Stretching Before Golf: Research Update


These days more and more is being written about the value of stretching before engaging in any athletic activity. Indeed, scientists are beginning to look more closely at supposed benefits of stretching, and have begun to challenge the conventional wisdom that recommends stretching before partaking in any sport. Previously, stretching before activity was thought to warm up the muscles, make them more flexible, and prevent possible injury during the activity.

Research is now suggesting that stretching before activity actually DIMINISHES performance because a thoroughly stretched muscle is weaker, especially when it comes to power production (i.e., the ability to generate strength and speed at the same time). BUT here’s the thing: the stretching referred to in these studies is called STATIC stretching. That is, it is the traditional holding of muscle in a lengthened position for 20-30 seconds. Other studies that tested performance after DYNAMIC stretching have shown positive effects on performance and injury prevention. Dynamic stretching would include actions that move joints while lengthening the related muscles. Examples of this would be swinging a straight leg back and forth, or rotating your torso with arms outstretched so that the arms move freely as well. For golfers, taking some relaxed practice swings would also be a way to dynamically stretch in a very productive way.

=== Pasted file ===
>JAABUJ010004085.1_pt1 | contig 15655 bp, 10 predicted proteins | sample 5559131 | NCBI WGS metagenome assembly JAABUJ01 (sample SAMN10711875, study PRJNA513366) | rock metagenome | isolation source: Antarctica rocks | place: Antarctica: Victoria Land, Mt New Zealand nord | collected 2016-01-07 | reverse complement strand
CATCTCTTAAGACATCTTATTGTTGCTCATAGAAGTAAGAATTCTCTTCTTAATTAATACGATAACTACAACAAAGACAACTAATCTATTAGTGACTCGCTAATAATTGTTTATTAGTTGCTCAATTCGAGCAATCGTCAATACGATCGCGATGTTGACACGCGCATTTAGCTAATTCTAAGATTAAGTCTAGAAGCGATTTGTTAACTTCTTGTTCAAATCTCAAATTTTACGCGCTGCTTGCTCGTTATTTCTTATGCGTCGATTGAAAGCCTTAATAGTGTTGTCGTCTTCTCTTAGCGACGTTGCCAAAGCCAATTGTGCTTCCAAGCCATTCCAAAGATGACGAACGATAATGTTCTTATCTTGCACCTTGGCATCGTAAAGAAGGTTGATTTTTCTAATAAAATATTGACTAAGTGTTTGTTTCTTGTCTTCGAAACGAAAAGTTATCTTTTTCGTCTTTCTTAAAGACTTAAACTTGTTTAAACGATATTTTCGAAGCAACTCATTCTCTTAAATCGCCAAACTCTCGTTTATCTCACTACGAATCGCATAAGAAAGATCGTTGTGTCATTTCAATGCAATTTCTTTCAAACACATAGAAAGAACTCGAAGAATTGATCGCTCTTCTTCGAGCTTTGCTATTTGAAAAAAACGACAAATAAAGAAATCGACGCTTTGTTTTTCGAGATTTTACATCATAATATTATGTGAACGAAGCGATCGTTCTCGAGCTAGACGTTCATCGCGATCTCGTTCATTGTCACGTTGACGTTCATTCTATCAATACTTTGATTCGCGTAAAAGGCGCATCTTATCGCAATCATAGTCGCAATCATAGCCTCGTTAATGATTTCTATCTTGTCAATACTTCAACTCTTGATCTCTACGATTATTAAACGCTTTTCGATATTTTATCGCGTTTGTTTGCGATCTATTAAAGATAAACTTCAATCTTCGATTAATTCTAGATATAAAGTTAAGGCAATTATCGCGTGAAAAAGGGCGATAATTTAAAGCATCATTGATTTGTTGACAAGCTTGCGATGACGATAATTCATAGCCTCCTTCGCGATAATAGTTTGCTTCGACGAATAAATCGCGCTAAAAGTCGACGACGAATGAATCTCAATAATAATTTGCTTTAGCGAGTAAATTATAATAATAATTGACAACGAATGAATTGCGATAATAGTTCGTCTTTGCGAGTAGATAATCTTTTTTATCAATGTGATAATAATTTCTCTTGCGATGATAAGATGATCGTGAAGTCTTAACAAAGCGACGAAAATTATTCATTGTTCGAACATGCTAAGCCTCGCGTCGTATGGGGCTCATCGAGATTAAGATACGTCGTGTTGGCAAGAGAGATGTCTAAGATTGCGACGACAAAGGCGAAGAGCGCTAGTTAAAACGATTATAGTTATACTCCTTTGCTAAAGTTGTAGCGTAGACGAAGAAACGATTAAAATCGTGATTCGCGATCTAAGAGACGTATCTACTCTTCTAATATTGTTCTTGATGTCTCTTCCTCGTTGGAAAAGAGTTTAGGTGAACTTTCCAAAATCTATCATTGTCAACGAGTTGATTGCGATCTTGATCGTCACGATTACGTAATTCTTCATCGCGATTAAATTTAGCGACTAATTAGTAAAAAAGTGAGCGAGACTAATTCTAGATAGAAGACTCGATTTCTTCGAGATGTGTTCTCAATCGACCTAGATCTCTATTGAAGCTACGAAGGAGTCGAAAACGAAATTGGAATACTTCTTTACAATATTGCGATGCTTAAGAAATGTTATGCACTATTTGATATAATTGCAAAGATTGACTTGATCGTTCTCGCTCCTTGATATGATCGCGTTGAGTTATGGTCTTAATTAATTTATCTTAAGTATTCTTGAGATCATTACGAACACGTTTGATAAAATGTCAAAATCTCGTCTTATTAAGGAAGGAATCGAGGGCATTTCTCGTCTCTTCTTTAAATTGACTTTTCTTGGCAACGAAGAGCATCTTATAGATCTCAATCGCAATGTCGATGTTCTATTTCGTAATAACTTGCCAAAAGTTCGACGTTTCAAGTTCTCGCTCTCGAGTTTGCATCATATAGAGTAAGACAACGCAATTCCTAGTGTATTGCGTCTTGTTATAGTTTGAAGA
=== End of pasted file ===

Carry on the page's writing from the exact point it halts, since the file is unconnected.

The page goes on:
If you want to get even more out of your dynamic stretches and practice swings, you really need to do a more thorough warm-up. A full body warm-up increases the range of motion of joints, sends more blood and warmth to the tissues, and gets the muscles geared up to use its fuel more effectively. This can be accomplished by doing five to ten minutes of aerobic activity such as fast walking or light jogging. In one study, golfers who did a dynamic warm-up and some practice swings increased their club head speed (aka, power).

There is a need for a lot more research on the specifics of warm-ups and stretching. For instance, one study involving collegiate volleyball players found that those who had warmed up and then sat on the bench for 30 minutes had stiffer lower backs than before they had warmed up. But, for now the bottom line is this: it appears that we golfers will get the best results from doing some light aerobic activity, some dynamic stretching, and some practice swings. Then, head out to play as soon as possible.

All the best

© 2013-2019 Kristen Carter.  All rights reserved. Kristen holds a Master’s Degree in Exercise Physiology, and is a Certified Health Coach and Titleist Performance Institute Golf Fitness Professional.

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